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A Bright Yellow Taxi

Major Ed Forster shares another installment of “Others,” stories highlighting actual events that occurred during more than four decades of officership. by Major Ed Forster

The bright yellow taxi wended its way along the ridge that encircled a government sponsored housing project. It stopped at a grocery store on the very fringe of the multi-family dwellings.

A 14-year-old, red-haired, freckled-faced boy, who had been waiting anxiously on the front stoop of the store, scurried quickly into the back seat of the cab and told the driver his desired destination. 

The cab driver began to laugh – then he stopped short. The boy was serious. His face said it all. The driver cleared his throat and said, “Going that far will cost you nearly fifty dollars, kid. Maybe you should think about taking a bus.”

The boy dug into the tight-fitting pocket of his jeans and pulled out a wrinkled white envelope with formal green printing. He took out five ten-dollar bills, three singles and some change. He showed it all to the driver. “I worked hard for this money. Now, will you take me where I need to go?”

“Okay, kid, but are you sure it’s alright with your mother?”

“Sure. I’m going to visit one of my mother’s friends in the city. I earned this money myself. It took me two weeks to do it.”

The taxi drove him to his destination. Two weeks’ pay was spent on a 45-minute cab ride.

Red needed love. There were serious problems in his family. He believed that a friend of his mother’s, who had moved away, would care for him. He needed someone to listen to his needs and to understand his confusion.

In essence, Red needed what many teens need today. He needed a “bridge over troubled waters.” He needed a bridge to span a gulf of misinformation, or no information at all.

Our part was to take The Salvation Army van and retrieve Red after his mother called us in desperation. Neither she, nor her friend, had any money to transport him back home. While his mother’s friend was concerned about him, she couldn’t take care of him.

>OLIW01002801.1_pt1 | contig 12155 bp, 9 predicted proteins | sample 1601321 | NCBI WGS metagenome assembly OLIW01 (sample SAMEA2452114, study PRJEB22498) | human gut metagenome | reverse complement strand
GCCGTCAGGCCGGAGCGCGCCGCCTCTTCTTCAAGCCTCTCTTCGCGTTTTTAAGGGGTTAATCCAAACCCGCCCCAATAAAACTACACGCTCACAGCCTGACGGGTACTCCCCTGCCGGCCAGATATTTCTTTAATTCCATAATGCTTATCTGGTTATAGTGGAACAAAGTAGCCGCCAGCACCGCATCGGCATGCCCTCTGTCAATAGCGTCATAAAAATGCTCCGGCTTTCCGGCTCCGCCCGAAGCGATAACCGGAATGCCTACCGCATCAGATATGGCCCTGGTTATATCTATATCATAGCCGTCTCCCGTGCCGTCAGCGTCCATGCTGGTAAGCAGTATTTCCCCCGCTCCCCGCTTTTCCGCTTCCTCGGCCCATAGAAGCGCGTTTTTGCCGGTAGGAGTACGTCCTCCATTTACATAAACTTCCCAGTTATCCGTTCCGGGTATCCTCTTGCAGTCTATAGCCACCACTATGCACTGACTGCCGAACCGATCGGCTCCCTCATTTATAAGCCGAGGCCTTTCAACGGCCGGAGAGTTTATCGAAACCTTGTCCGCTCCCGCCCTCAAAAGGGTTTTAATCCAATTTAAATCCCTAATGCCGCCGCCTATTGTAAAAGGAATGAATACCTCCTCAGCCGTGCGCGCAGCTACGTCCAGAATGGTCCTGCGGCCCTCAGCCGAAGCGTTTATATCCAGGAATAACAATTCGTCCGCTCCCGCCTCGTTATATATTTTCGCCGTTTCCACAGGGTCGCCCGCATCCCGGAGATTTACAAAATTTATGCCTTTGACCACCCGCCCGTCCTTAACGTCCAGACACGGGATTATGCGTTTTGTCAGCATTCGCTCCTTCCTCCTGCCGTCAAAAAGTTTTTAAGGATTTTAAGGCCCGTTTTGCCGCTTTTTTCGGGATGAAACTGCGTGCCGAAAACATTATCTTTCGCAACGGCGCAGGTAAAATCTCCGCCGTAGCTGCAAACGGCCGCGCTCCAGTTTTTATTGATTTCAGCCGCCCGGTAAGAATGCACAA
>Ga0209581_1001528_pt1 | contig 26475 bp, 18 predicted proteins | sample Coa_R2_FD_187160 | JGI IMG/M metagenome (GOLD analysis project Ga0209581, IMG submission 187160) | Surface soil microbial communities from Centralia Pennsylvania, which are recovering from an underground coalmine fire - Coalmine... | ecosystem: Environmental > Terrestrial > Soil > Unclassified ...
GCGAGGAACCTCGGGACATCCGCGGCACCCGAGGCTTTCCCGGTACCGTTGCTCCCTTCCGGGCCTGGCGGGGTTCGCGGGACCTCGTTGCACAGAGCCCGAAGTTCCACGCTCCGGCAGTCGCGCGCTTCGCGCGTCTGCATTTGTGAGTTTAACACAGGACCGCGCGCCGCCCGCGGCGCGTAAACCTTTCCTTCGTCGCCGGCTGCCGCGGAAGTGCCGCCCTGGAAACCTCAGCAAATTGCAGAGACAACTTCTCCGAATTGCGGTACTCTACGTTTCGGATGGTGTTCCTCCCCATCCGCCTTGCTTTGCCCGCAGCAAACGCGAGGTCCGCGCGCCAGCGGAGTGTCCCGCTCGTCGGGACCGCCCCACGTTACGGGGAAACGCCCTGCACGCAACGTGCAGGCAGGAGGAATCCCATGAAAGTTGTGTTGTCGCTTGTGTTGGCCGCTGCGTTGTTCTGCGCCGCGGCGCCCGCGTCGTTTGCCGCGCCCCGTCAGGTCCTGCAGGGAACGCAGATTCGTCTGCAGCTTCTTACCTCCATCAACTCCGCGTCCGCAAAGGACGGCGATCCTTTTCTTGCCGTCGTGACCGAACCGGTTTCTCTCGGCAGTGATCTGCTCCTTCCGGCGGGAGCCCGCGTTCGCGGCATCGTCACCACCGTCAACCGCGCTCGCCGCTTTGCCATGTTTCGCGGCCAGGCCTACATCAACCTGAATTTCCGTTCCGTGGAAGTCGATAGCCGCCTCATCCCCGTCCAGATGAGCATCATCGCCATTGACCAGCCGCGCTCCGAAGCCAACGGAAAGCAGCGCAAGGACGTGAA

Red, along with a dozen other teenagers with similar needs, got help locally in our “Bridging the Gap” interactive counseling program. They met for eight weeks each Sunday morning and Tuesday evening to discuss what it means to grow up making right decisions. Each was given information on a variety of subjects including self-identity, career guidance, personal maturity and the challenges of puberty.

When the group traveled out into to the country to visit a family living in a log home, they were amazed to discover it was heated totally by two wood stoves. Many left there assuring each other they would someday build a house like that one.

One night, the group went to talk with a policeman who patrolled the downtown area in a police cruiser. They listened attentively as calls came in over his interactive radio, informing him, and them, of events being attended to by the local police.

 The patrolman patiently answered each question the teens asked, until he suddenly made a mad dash for his car. A call had come for him to go and break-up a brawl at a local tavern. All the teens wanted to go and help. From that moment on, many were determined to prepare themselves to become involved in a form of police work in the future.

The group also learned how and where to vote; how to fill out an employment form; what diseases were most prevalent among teens; how to plan for marriage and somethings about the responsibility involved in taking care of a family.

Gaps were bridged over many of the teens’ fears. A lot of their fears were resolved through pointed questions and honest answers.

A wide variety of films and videos were used to help the teens make their own decisions. Additionally, several booklets and brochures addressing teen issues were given to each participant.

Following one of the Tuesday night sessions, a girl named Lisa reached her hand across the table and touched one of the leader’s hands, and said, “Thanks. Every kid should get a chance to talk about what they need to know as they grow up.”

Lisa’s greatest fear had been divorce. After attending the Bridging the Gap classes, she felt she had a better understanding about how to approach the subject of marriage, and when it would be most appropriate to consider it.

Jack had resolved his questions about finding a job, and Karen had a better perspective on the kind of job she would really enjoy. Mary had resolved not to drink alcohol or do drugs because she could see how it had affected the people around her. 

While lots of questions remained for these teens, they learned that they had friends at The Salvation Army who they could call on to help them bridge the gap between adolescence and adult life.

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